After Geneva cut the lead again to 35-28 with a long touchdown drive, Wooster’s senior running back, Troy Baughman, broke loose for a 56-yard touchdown run to give the Scots a 42-28 cushion with 7:05 left. Geneva responded with a terrific kickoff return and short touchdown drive that made it 42-35. With 3:57 left, Wooster was forced to punt, giving the Golden Tornadoes a chance to tie the game. Wooster’s defense had other plans, as junior defensive back Dorion Talley broke up a fourth down pass to secure the Wooster victory. “The mentality was to focus on making one stop at a time. We were able to get in the right defensive alignment to win and ultimately it worked out in our favor,” said Petracci on the defensive stand. Hissong was also proud of the team’s overall performance, but is already focused on next week. “Any time you walk away with a win, it’s a great feeling. Starting the season 1-0 was our priority, but we just want to take it one week at a time.” 


Wooster faces off next at home against Kenyon on Saturday September 11, at 1:00 PM. 

Young Talent Shines for Wooster Cross Country

Jonathan Logan

Editor in Chief

The cross country team opened their season last Wednesday, Sept. 1 at home at the Wooster Invitational. Teams from Otterbein University, Baldwin Wallace, Wittenberg, Bryant & Stratton and Oberlin all competed against Wooster. While the event was non-scoring, Wooster’s harriers made a strong statement at their first meet since 2019.

The men’s four-mile run consisted of 86 runners, but there were six first-years who stood out as Wooster’s top competitors. Will Callender ‘25 broke the men’s four-mile record with a rapid time of 21:35.3. Callender’s record time allowed him to finish in fifth place overall and in first place for the Fighting Scots. Callender, from Seattle, Washington, said that “it just kind of happened,” and that he “didn’t realize until after” that he had beaten alumnus Joe David’s time of 21:38.7.

This impressive performance of first-years was rounded out by Michail Protopapadakis, who ran a 24:19.3, Drew Robertson at 24:20.1, Eric Johnson at 24:29.4, and Chris Frerichs, who ran a 24:36.3. Duncan Hardy ‘24 and Ben Nichols ‘25 finished second and third respectively for Wooster with times of 23:03.7 and 23:21.0.

Wooster’s home cross country course at LC Boles Memorial Golf Course is notoriously difficult, as it boasts some of the steepest and longest hills in the region. Callender recalled that the first mile-and-a-half of the course is downhill but suddenly becomes a steep uphill climb for the remainder of the distance, and noted that the hardest part of the course was the “third mile going up that final hill.” Many of his teammates commented on how well he handled the climbs and echoed the sentiment that Wooster’s hills are well-known for their number and steepness.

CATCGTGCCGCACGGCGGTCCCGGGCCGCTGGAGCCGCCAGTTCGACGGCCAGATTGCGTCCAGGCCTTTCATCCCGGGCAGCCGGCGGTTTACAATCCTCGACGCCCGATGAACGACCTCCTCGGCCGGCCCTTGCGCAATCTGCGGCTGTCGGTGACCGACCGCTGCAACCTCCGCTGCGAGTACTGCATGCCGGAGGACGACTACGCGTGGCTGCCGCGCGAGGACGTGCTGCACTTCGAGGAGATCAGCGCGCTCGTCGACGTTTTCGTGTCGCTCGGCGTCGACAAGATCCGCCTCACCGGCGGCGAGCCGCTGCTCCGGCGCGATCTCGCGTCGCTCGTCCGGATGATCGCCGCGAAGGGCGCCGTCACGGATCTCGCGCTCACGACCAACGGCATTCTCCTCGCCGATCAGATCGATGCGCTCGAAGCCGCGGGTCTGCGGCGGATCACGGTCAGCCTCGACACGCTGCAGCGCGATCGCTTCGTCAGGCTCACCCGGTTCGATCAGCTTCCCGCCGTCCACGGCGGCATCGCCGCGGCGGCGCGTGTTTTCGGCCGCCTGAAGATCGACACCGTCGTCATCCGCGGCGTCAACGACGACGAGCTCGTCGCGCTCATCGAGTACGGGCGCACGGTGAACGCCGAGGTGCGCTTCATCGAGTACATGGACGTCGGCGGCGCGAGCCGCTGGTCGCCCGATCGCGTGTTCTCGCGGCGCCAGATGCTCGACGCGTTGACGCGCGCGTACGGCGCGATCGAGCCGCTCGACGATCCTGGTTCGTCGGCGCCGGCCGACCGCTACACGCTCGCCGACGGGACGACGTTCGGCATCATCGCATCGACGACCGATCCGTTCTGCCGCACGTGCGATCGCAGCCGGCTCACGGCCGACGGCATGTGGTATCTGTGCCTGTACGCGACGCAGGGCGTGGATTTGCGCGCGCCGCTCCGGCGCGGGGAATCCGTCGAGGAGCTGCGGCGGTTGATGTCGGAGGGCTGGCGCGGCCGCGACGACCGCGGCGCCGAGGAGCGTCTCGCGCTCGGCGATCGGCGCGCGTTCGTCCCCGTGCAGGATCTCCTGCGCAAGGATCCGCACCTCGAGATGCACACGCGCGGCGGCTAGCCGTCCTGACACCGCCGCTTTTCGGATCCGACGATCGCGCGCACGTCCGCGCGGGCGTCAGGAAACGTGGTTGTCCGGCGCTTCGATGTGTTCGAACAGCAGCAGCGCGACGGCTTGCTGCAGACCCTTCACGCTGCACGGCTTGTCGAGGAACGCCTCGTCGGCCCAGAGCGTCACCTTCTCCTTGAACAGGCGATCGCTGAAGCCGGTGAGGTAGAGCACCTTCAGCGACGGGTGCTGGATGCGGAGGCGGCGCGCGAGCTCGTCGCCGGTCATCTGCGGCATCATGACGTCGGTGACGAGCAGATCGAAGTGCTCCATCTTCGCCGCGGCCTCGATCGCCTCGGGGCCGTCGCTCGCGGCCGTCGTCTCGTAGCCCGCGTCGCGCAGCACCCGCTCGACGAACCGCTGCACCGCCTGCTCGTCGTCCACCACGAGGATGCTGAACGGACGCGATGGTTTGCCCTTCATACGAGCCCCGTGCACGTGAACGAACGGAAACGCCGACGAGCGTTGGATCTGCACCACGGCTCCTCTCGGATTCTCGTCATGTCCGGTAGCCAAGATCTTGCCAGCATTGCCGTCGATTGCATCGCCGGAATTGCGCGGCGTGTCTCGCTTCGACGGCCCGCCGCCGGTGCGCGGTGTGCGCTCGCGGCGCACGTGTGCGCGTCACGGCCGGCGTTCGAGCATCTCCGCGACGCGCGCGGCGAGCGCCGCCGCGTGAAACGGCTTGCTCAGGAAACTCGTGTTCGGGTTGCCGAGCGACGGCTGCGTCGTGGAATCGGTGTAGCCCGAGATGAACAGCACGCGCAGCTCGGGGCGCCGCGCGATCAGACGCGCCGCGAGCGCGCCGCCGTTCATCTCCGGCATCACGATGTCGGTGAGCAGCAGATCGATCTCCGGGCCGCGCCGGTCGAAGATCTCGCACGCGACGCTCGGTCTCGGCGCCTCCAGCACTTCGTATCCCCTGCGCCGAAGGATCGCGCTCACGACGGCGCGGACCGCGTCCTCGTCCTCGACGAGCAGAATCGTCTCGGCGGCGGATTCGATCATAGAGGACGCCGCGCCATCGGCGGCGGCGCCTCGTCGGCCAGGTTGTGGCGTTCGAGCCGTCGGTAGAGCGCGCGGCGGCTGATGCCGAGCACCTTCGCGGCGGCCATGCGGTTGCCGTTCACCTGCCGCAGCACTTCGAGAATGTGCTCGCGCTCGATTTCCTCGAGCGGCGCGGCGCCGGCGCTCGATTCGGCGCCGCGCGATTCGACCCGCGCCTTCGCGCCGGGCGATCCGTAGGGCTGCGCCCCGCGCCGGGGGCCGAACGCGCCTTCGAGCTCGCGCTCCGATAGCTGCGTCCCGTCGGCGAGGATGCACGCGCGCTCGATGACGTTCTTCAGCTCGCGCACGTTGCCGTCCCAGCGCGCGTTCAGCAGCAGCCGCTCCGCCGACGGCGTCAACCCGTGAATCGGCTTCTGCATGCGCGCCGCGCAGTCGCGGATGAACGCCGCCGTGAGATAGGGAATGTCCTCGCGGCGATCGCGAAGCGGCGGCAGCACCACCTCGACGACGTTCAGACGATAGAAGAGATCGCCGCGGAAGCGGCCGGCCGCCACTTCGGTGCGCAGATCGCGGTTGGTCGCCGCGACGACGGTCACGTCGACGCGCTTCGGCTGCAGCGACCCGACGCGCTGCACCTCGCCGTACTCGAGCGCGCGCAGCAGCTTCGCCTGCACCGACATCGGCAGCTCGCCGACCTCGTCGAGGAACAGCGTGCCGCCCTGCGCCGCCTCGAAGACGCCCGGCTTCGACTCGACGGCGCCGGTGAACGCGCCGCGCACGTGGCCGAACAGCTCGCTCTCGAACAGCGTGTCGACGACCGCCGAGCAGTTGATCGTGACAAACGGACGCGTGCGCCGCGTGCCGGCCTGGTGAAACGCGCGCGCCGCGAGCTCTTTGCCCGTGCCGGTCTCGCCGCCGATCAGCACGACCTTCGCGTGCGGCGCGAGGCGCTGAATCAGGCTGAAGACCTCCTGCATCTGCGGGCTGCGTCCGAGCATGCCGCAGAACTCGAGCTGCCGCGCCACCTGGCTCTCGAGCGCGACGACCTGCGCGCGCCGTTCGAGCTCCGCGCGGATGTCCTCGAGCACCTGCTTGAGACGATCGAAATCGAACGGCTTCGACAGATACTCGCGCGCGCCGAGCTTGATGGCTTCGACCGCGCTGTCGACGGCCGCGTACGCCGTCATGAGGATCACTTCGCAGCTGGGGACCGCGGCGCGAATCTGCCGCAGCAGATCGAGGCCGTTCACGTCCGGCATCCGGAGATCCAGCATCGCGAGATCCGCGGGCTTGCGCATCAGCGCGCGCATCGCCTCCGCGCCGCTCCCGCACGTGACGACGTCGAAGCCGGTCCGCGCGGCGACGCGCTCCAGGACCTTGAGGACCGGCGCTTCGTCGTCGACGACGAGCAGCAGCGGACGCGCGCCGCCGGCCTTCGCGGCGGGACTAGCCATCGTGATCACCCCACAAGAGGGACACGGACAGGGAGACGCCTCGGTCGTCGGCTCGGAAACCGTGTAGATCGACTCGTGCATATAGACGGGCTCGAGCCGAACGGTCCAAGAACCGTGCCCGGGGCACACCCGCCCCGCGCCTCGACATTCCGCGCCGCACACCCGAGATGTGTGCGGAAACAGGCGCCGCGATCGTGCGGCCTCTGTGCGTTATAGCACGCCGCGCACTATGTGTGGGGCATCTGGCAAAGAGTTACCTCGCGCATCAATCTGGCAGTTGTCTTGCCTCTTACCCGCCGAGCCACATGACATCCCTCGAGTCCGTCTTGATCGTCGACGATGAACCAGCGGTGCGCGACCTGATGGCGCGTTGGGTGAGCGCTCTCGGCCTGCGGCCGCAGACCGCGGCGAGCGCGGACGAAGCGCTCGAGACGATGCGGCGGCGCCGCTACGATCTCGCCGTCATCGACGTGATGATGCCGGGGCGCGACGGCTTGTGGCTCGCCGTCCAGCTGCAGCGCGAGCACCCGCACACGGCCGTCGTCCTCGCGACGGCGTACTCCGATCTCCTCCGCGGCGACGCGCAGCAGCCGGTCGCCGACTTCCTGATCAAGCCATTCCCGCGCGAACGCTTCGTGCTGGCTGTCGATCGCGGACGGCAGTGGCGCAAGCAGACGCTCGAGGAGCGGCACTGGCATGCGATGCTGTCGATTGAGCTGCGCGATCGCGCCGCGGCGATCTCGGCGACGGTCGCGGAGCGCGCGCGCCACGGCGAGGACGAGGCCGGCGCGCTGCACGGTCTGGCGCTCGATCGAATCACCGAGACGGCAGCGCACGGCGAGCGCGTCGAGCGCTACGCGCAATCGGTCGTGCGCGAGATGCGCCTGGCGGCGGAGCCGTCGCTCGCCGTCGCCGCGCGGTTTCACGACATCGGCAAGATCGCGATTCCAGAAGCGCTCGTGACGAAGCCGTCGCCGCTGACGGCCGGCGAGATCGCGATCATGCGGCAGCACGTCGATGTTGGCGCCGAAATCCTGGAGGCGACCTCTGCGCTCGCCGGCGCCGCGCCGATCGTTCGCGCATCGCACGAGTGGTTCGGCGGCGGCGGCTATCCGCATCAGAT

The women’s team competed in a 4k run consisting of 74 runners. They too saw one of their own run at a near-record pace with Athena Tharenos ‘24 traversing the course in 15:18.3 – a mere four seconds off of her current teammate Kayla Bertholf’s ‘22, record of 15:14.50.

Following Tharenos for the Scots was Bertholf with a time of 16:07.8; Jessica Breth ‘25, who ran a 16:44.7 and finished inside the top-20 overall; Eva Bauman ‘25 ran a 16:54.9; Abby Rice ‘23 crossed at 17:26.0; Rachel Osterhouse ‘22 at 17:27.0; Elise Greenwald ‘25 finished with a time of 17:48.8; Isabelle Dwyer ‘25 rounded out Wooster’s top-eight at 18:43.6.

With their first meet in the books, Osterhouse offered a squad-oriented perspective on how the team is adjusting to competition after nearly two years away. “Getting back into that competitive mindset may seem challenging, but everyone on the team is so hardworking and eager to be back that it has been an easier transition than expected.”

In addition to juggling the ups and downs of a collegiate sport, the women’s team has maintained very lofty academic standards with one of the highest team GPAs on campus. Osterhouse believes that “success on the XC course really translates to success in the classroom,” and stated that each member of the team recognizes what needs to be done.